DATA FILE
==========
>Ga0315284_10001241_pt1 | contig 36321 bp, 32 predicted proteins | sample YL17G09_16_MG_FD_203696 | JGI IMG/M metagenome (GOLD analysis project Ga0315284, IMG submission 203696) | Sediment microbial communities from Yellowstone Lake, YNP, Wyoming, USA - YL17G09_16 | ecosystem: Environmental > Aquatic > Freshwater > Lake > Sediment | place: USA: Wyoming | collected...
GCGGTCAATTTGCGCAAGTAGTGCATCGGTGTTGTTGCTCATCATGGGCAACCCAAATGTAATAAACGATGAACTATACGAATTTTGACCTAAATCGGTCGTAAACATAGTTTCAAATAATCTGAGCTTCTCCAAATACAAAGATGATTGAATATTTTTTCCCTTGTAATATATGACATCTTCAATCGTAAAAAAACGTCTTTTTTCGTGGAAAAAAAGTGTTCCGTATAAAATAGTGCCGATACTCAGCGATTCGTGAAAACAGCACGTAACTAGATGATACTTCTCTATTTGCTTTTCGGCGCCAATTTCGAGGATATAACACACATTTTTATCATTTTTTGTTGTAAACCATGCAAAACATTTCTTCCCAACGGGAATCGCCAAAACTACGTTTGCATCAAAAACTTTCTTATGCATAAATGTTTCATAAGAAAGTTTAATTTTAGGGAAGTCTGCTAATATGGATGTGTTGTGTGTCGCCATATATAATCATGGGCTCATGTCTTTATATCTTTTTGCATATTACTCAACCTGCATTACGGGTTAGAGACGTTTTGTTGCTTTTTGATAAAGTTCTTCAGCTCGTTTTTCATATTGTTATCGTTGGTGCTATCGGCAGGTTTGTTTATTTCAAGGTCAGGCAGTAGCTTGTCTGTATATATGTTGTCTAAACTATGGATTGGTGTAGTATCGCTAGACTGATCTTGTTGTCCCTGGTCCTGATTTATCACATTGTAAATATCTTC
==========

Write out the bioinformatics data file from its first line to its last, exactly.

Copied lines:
>Ga0315284_10001241_pt1 | contig 36321 bp, 32 predicted proteins | sample YL17G09_16_MG_FD_203696 | JGI IMG/M metagenome (GOLD analysis project Ga0315284, IMG submission 203696) | Sediment microbial communities from Yellowstone Lake, YNP, Wyoming, USA - YL17G09_16 | ecosystem: Environmental > Aquatic > Freshwater > Lake > Sediment | place: USA: Wyoming | collected...
GCGGTCAATTTGCGCAAGTAGTGCATCGGTGTTGTTGCTCATCATGGGCAACCCAAATGTAATAAACGATGAACTATACGAATTTTGACCTAAATCGGTCGTAAACATAGTTTCAAATAATCTGAGCTTCTCCAAATACAAAGATGATTGAATATTTTTTCCCTTGTAATATATGACATCTTCAATCGTAAAAAAACGTCTTTTTTCGTGGAAAAAAAGTGTTCCGTATAAAATAGTGCCGATACTCAGCGATTCGTGAAAACAGCACGTAACTAGATGATACTTCTCTATTTGCTTTTCGGCGCCAATTTCGAGGATATAACACACATTTTTATCATTTTTTGTTGTAAACCATGCAAAACATTTCTTCCCAACGGGAATCGCCAAAACTACGTTTGCATCAAAAACTTTCTTATGCATAAATGTTTCATAAGAAAGTTTAATTTTAGGGAAGTCTGCTAATATGGATGTGTTGTGTGTCGCCATATATAATCATGGGCTCATGTCTTTATATCTTTTTGCATATTACTCAACCTGCATTACGGGTTAGAGACGTTTTGTTGCTTTTTGATAAAGTTCTTCAGCTCGTTTTTCATATTGTTATCGTTGGTGCTATCGGCAGGTTTGTTTATTTCAAGGTCAGGCAGTAGCTTGTCTGTATATATGTTGTCTAAACTATGGATTGGTGTAGTATCGCTAGACTGATCTTGTTGTCCCTGGTCCTGATTTATCACATTGTAAATATCTTC